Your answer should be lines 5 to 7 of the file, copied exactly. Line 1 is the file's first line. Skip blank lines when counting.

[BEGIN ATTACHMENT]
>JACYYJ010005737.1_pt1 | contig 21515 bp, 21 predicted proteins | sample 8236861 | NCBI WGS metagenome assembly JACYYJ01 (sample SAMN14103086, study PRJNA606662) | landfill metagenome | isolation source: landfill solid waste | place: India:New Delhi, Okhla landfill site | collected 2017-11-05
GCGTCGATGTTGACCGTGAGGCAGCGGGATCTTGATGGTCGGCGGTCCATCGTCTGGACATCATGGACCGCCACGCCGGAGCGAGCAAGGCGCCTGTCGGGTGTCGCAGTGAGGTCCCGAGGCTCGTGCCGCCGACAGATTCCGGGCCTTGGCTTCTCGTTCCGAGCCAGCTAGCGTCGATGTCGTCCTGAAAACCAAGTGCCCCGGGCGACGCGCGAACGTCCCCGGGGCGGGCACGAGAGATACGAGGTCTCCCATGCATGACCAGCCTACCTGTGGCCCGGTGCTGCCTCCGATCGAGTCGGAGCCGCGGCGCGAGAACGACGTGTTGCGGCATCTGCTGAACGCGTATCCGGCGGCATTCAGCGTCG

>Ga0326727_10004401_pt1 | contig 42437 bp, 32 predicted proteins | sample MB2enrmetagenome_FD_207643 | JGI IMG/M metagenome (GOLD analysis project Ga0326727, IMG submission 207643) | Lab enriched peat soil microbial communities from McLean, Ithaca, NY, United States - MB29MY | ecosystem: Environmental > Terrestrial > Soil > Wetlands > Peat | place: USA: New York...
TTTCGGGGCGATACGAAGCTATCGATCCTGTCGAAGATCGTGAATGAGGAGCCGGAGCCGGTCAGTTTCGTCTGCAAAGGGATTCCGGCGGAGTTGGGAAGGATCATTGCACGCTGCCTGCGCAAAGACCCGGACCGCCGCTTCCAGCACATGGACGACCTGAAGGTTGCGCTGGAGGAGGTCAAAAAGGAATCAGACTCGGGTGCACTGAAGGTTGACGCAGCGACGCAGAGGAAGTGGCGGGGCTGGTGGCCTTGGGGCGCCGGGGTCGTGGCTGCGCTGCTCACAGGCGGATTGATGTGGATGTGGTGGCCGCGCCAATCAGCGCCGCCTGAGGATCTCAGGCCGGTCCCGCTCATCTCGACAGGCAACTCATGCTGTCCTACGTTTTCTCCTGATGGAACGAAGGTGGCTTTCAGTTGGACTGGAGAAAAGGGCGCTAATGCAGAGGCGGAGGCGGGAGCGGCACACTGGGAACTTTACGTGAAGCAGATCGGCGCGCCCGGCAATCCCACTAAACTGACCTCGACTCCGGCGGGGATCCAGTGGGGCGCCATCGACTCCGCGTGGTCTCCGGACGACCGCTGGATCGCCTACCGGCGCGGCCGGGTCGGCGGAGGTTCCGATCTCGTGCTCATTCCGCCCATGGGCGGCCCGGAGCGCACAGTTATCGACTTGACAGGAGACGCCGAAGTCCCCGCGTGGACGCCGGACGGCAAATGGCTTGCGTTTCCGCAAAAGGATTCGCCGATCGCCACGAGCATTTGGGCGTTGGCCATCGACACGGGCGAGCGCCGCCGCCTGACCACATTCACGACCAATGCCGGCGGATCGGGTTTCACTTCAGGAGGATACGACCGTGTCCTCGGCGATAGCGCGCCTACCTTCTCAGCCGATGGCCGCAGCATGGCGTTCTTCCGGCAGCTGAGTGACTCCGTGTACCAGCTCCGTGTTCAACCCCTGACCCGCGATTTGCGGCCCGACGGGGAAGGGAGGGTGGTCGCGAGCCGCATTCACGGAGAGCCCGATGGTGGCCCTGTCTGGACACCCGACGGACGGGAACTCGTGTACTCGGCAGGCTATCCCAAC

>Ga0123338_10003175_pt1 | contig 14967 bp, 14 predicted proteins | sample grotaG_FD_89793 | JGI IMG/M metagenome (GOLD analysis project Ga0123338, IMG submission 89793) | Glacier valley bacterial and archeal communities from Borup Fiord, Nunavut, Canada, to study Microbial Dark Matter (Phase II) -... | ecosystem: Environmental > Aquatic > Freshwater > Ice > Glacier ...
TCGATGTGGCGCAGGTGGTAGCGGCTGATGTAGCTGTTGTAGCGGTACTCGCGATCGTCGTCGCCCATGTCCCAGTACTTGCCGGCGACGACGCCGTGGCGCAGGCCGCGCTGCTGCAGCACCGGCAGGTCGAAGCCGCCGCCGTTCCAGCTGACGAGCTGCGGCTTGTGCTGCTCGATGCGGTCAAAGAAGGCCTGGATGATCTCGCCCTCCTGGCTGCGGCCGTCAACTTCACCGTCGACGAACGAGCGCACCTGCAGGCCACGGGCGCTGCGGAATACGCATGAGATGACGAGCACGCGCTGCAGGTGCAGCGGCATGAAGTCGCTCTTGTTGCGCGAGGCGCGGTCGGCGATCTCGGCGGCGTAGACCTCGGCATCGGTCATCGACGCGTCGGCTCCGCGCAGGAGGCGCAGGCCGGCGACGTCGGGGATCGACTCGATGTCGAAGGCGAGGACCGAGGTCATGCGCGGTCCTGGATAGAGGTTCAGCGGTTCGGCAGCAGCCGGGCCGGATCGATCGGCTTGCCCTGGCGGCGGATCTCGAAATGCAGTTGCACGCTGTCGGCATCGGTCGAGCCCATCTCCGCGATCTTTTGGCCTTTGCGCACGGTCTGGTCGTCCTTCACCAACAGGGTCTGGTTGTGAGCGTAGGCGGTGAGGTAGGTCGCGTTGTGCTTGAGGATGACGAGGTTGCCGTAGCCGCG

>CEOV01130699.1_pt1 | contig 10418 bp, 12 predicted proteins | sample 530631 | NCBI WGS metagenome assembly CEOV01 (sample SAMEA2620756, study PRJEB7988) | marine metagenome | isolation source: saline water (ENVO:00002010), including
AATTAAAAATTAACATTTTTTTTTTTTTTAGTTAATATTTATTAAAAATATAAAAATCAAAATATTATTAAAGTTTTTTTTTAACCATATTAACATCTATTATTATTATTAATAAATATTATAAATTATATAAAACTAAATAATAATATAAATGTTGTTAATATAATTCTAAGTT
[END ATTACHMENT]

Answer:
>Ga0123338_10003175_pt1 | contig 14967 bp, 14 predicted proteins | sample grotaG_FD_89793 | JGI IMG/M metagenome (GOLD analysis project Ga0123338, IMG submission 89793) | Glacier valley bacterial and archeal communities from Borup Fiord, Nunavut, Canada, to study Microbial Dark Matter (Phase II) -... | ecosystem: Environmental > Aquatic > Freshwater > Ice > Glacier ...
TCGATGTGGCGCAGGTGGTAGCGGCTGATGTAGCTGTTGTAGCGGTACTCGCGATCGTCGTCGCCCATGTCCCAGTACTTGCCGGCGACGACGCCGTGGCGCAGGCCGCGCTGCTGCAGCACCGGCAGGTCGAAGCCGCCGCCGTTCCAGCTGACGAGCTGCGGCTTGTGCTGCTCGATGCGGTCAAAGAAGGCCTGGATGATCTCGCCCTCCTGGCTGCGGCCGTCAACTTCACCGTCGACGAACGAGCGCACCTGCAGGCCACGGGCGCTGCGGAATACGCATGAGATGACGAGCACGCGCTGCAGGTGCAGCGGCATGAAGTCGCTCTTGTTGCGCGAGGCGCGGTCGGCGATCTCGGCGGCGTAGACCTCGGCATCGGTCATCGACGCGTCGGCTCCGCGCAGGAGGCGCAGGCCGGCGACGTCGGGGATCGACTCGATGTCGAAGGCGAGGACCGAGGTCATGCGCGGTCCTGGATAGAGGTTCAGCGGTTCGGCAGCAGCCGGGCCGGATCGATCGGCTTGCCCTGGCGGCGGATCTCGAAATGCAGTTGCACGCTGTCGGCATCGGTCGAGCCCATCTCCGCGATCTTTTGGCCTTTGCGCACGGTCTGGTCGTCCTTCACCAACAGGGTCTGGTTGTGAGCGTAGGCGGTGAGGTAGGTCGCGTTGTGCTTGAGGATGACGAGGTTGCCGTAGCCGCG

>CEOV01130699.1_pt1 | contig 10418 bp, 12 predicted proteins | sample 530631 | NCBI WGS metagenome assembly CEOV01 (sample SAMEA2620756, study PRJEB7988) | marine metagenome | isolation source: saline water (ENVO:00002010), including